to return a tibble with residual values and influence diagnostics appended to the original model frame.

The influence analysis functions provide functionality to calculate Cook’s distance, MDFFITS, covariance ratio, covariance trace, relative variance change, and leverage. Additionally, two functions to calculate Cook’s distance, MDFFITS, covariance ratio, and covariance trace are provided: a one step approximation, and a full refit method that refits the model and recalculates the fixed and random effects. This functionality is available through individual functions for each diagnostic; however, the `hlm_influence`

function can be used to calculate all available diagnostics for each observation or group of observations.

The functions available for influence analysis in `HLMdiag`

are:

`cooks.distance()`

calculates Cook’s distance values, which measures the difference between the original fixed effects and the deleted ones.`mdffits()`

calculates MDFFITS, a multivariate version of the DFFITS statistic, which is also a measure of the difference in fixed effects.`covtrace()`

calculates covariance trace, the ratio between the covariance matrices with and without unit*i*to the identity matrix.`covratio()`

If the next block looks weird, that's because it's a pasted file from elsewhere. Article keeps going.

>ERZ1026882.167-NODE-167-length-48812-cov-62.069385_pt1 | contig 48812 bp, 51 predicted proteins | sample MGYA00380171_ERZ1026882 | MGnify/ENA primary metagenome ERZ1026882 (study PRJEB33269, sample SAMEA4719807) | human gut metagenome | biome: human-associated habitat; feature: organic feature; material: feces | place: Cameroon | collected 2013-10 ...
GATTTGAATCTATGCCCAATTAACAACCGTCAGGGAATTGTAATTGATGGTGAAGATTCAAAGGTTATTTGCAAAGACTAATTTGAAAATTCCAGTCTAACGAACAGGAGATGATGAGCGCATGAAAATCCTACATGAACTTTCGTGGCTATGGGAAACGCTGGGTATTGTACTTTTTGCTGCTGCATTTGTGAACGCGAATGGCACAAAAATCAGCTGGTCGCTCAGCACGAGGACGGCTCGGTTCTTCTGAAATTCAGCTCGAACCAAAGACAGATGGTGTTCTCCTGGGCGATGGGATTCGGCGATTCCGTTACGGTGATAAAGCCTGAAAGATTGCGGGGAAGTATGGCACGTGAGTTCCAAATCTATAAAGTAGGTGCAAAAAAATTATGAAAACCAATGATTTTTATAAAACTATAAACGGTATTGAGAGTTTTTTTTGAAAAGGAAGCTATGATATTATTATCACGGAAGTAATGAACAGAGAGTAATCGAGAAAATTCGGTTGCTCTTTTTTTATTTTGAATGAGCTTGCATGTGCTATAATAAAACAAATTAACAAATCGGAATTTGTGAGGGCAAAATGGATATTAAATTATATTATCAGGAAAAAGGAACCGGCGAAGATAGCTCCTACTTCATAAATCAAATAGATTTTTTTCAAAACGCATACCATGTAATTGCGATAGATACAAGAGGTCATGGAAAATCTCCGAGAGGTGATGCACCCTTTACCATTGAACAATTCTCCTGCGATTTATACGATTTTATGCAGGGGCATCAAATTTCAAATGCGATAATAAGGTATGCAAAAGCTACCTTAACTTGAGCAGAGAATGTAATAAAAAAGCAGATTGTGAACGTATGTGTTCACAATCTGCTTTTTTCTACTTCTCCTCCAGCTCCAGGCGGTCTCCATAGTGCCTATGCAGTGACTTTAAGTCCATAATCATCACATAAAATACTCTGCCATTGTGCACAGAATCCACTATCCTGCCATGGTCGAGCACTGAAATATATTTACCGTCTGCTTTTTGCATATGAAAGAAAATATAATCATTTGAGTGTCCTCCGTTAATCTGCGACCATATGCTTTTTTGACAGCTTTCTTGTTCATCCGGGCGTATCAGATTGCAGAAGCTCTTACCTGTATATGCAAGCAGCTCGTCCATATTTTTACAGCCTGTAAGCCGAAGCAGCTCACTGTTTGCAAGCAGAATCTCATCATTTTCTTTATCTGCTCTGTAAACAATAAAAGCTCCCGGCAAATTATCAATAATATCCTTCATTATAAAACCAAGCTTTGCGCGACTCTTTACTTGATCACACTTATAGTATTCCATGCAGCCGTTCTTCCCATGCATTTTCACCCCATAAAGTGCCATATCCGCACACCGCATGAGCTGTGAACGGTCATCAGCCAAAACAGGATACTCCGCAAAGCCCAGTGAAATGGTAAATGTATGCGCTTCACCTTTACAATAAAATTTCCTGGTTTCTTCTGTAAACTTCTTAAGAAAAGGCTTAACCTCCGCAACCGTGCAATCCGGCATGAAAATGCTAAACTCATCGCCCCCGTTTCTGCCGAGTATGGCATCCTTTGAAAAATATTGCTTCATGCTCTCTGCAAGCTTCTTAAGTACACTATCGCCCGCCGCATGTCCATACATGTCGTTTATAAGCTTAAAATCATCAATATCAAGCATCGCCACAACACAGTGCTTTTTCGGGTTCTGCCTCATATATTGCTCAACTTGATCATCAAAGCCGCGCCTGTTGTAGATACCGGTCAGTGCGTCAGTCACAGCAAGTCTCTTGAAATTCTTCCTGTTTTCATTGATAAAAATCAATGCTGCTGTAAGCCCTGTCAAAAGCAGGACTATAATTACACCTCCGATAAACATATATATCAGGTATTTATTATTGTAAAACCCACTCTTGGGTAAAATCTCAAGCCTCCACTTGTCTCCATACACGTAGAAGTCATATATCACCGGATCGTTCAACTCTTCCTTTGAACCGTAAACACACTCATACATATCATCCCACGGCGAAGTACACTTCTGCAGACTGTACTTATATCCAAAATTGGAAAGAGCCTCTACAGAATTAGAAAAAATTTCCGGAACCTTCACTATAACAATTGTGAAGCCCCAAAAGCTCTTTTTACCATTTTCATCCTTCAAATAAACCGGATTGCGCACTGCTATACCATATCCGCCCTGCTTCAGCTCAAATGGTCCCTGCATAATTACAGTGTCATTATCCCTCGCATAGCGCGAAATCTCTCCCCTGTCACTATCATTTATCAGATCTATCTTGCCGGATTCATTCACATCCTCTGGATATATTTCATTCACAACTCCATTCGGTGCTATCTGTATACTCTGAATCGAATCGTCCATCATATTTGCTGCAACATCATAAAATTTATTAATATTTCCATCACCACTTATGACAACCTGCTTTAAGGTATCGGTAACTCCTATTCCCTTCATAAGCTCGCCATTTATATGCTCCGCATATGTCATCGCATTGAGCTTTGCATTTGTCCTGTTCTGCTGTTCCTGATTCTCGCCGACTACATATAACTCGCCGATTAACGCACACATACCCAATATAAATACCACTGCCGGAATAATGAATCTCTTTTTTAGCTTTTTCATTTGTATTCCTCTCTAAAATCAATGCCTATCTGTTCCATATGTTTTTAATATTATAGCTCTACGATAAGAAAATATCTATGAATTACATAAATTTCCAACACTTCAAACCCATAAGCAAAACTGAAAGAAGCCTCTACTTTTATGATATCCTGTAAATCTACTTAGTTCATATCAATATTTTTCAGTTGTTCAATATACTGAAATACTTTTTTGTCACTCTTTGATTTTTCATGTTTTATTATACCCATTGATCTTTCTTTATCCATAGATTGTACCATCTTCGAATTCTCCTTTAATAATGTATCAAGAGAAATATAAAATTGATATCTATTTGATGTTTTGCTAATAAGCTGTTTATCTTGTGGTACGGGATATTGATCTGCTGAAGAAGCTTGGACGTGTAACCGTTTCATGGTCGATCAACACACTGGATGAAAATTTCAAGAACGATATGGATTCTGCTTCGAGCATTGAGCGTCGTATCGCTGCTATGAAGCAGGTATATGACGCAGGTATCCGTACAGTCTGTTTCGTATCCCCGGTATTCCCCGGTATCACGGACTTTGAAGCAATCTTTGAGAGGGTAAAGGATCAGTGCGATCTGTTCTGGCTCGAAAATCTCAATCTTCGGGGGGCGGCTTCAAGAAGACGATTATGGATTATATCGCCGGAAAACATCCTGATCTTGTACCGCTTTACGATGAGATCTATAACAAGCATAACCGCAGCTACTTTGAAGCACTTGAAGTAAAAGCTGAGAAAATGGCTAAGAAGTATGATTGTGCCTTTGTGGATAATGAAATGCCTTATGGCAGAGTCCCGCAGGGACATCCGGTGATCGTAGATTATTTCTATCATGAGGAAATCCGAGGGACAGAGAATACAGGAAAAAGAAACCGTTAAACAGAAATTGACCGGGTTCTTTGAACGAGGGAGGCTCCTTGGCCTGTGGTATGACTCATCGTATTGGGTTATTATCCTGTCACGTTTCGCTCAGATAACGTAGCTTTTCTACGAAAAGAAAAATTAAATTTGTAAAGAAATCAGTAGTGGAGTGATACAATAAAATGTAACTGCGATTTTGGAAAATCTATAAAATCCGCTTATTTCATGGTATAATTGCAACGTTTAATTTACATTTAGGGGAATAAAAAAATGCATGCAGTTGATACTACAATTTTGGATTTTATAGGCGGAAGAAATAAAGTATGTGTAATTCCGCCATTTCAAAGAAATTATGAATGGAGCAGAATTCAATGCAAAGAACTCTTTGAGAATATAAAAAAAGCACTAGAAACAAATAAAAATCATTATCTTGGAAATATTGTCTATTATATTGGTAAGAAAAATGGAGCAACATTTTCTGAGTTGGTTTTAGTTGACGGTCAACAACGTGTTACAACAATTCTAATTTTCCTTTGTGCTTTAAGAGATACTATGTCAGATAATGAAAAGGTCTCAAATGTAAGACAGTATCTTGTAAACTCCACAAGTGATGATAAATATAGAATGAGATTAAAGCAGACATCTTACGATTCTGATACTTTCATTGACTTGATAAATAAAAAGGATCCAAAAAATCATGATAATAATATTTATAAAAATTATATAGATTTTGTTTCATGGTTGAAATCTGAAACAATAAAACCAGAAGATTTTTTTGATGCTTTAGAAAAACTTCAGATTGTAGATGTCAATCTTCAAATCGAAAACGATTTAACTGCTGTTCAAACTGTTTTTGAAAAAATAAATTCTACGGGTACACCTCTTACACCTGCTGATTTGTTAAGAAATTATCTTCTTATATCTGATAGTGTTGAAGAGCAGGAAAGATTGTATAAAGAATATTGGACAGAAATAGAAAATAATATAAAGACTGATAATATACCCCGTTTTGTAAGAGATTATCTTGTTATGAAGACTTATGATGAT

calculate covariance ratio, a comparison of the two covariance matrices with and without unit*i*using their determinants.`rvc()`

calculates relative variance change, a measurement of the ratio of estimates of the*l*th variance component with and without unit*i*.`leverage()`

calculates leverage, he rate of change in the predicted response with respect to the observed response.`case_delete()`

iteratively deletes observations or groups of observations, returning a list of fixed and random components from the original model and the models created by deletion.`hlm_influence()`

calculates all of the influence diagnostics, returning a tibble with the influence values appended to the original model frame.`hlm_augment()`

combines`hlm_influence()`

and`hlm_resid()`

to return a tibble with residual values and influence diagnostics appended to the original model frame.

`HLMdiag`

provides the function `dotplot_diag()`

, which creates dotplots to visually represent influence diagnostics. It is especially useful when used with the values returned by `hlm_influence()`